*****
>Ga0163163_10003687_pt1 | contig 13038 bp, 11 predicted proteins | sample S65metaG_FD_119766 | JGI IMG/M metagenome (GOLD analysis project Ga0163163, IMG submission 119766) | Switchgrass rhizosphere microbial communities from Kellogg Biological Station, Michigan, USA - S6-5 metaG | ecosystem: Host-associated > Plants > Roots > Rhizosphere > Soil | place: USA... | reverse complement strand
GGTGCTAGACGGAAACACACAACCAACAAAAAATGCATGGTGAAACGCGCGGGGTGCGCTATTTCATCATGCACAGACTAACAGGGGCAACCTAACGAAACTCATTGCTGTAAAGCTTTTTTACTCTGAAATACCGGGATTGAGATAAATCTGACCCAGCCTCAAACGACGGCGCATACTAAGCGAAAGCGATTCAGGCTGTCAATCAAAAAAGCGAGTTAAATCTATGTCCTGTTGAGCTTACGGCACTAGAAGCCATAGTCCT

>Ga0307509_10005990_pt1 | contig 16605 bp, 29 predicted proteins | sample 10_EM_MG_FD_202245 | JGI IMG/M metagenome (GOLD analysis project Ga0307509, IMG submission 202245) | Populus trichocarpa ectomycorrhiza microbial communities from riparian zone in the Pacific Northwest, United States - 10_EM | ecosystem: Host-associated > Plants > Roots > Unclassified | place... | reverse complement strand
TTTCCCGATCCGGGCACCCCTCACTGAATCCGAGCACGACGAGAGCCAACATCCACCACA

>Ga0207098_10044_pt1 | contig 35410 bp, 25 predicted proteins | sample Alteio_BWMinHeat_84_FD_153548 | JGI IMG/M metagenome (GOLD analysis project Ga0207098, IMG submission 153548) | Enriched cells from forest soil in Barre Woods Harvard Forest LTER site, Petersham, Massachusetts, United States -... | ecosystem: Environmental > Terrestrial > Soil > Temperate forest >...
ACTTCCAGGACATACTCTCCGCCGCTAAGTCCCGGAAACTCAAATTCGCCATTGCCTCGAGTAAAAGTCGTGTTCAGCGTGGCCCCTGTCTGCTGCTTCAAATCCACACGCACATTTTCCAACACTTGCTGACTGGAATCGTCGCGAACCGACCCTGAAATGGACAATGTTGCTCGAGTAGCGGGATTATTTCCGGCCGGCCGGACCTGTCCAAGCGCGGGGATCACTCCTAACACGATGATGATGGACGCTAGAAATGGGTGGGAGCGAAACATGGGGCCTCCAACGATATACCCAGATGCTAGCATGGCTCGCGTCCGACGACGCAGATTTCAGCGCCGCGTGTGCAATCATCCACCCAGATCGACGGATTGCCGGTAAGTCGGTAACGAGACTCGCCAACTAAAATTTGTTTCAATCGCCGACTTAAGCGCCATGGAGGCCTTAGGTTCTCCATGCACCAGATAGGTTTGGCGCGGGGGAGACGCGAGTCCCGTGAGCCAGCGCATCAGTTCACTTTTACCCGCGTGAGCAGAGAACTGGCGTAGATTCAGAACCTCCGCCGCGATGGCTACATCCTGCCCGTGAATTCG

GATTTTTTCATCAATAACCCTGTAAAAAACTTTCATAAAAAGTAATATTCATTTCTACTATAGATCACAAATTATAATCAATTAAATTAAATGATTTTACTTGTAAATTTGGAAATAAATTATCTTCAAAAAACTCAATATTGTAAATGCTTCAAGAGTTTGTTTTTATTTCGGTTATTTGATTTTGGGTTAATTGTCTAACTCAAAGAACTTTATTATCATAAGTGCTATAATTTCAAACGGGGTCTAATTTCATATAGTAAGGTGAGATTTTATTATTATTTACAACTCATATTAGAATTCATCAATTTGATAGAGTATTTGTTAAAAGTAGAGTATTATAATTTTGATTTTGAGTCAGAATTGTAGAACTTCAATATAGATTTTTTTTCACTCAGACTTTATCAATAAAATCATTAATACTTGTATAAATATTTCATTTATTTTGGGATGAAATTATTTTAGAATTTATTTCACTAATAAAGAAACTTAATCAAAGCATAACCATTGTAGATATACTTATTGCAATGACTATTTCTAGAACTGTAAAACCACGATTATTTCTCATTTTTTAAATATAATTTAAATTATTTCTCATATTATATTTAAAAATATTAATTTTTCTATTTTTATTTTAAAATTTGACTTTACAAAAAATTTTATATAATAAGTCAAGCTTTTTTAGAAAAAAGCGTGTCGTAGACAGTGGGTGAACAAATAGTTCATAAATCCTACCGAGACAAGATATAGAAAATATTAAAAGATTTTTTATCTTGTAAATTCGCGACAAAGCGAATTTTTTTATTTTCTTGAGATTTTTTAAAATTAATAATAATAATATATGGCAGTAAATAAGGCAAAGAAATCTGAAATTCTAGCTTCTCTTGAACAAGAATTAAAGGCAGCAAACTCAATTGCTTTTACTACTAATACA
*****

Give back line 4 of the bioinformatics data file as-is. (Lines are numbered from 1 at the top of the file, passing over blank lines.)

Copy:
TTTCCCGATCCGGGCACCCCTCACTGAATCCGAGCACGACGAGAGCCAACATCCACCACA